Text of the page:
The Nore  Kent


In 1870-72, John Marius Wilson's Imperial Gazetteer of England and Wales described The Nore like this:

NORE (The), an anchoring-ground in the estuary of the Thames; 3 miles N E of Sheerness, 3¼ S S E of Shoeburyness, and 47 E of London bridge. It is called distinctively the Great Nore; it adjoins another anchorage, extending south-westward from it to the mouth of the Medway, and called the Little Nore; it lies immediately E of a narrow shoal, 1¾ mile long, called the Nore Sand; it has from 7 to 10 fathoms water, with a tidal rise of 14 or 15 feet; it is the place where ships cast anchor on entering the Thames, and whence ships from the port of London take their departure to all parts of the world; and it has, on its N side, in lat. ...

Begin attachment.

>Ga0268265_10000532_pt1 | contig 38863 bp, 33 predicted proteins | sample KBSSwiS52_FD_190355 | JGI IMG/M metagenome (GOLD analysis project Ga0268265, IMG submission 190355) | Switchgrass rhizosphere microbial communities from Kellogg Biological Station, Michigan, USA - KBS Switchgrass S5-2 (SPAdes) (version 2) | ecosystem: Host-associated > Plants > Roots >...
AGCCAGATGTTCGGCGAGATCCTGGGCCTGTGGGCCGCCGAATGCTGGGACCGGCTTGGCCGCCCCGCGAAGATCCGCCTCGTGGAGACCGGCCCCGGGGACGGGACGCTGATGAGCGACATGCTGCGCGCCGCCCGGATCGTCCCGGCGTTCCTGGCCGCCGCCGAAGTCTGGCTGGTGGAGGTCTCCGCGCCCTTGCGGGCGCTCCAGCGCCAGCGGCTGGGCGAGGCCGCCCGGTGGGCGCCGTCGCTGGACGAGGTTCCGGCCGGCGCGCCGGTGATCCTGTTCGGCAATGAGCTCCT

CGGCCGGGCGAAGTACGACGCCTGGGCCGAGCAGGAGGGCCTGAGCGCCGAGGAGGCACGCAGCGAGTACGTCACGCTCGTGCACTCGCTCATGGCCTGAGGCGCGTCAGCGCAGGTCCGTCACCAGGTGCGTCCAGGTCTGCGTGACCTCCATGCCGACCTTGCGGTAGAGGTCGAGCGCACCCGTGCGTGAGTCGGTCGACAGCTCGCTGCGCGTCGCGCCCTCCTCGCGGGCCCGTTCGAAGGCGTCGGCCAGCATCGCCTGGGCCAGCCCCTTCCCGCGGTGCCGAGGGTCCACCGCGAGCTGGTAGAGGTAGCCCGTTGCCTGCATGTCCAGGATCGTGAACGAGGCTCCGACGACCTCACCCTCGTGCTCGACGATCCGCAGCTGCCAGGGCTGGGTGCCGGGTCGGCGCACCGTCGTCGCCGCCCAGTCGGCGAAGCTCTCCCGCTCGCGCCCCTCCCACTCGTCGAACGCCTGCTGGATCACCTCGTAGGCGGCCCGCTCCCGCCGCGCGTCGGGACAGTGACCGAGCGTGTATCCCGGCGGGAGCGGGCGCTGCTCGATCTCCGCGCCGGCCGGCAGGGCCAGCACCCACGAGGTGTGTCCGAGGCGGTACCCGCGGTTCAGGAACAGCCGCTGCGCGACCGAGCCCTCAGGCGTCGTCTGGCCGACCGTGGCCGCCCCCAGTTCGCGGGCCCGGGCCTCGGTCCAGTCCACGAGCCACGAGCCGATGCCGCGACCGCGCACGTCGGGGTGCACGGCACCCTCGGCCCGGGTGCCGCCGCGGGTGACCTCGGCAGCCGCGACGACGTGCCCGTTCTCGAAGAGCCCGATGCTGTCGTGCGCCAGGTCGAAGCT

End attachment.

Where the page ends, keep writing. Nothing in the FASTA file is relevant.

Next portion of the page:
51o 29´ N, and long. 48´ E, a famous floating light for guiding the navigation. The first light was put up in 1731, by Mr. Hamblin, who obtained a patent for it, and made trial of it on a vessel called the " Experiment; " that light was speedily recognised as of great value, and soon went under the control of the Trinity Board; and the resent light stands 33feet high, and is visible at the distance of 10 miles.

The Nore through time

The Nore is now part of Southend on Sea district. Click here for graphs and data of how Southend on Sea has changed over two centuries. For statistics about The Nore itself, go to Units and Statistics.

How to reference this page:

GB Historical GIS / University of Portsmouth, History of The Nore, in Southend on Sea and Kent | Map and description, A Vision of Britain through Time.


Date accessed: 21st September 2021

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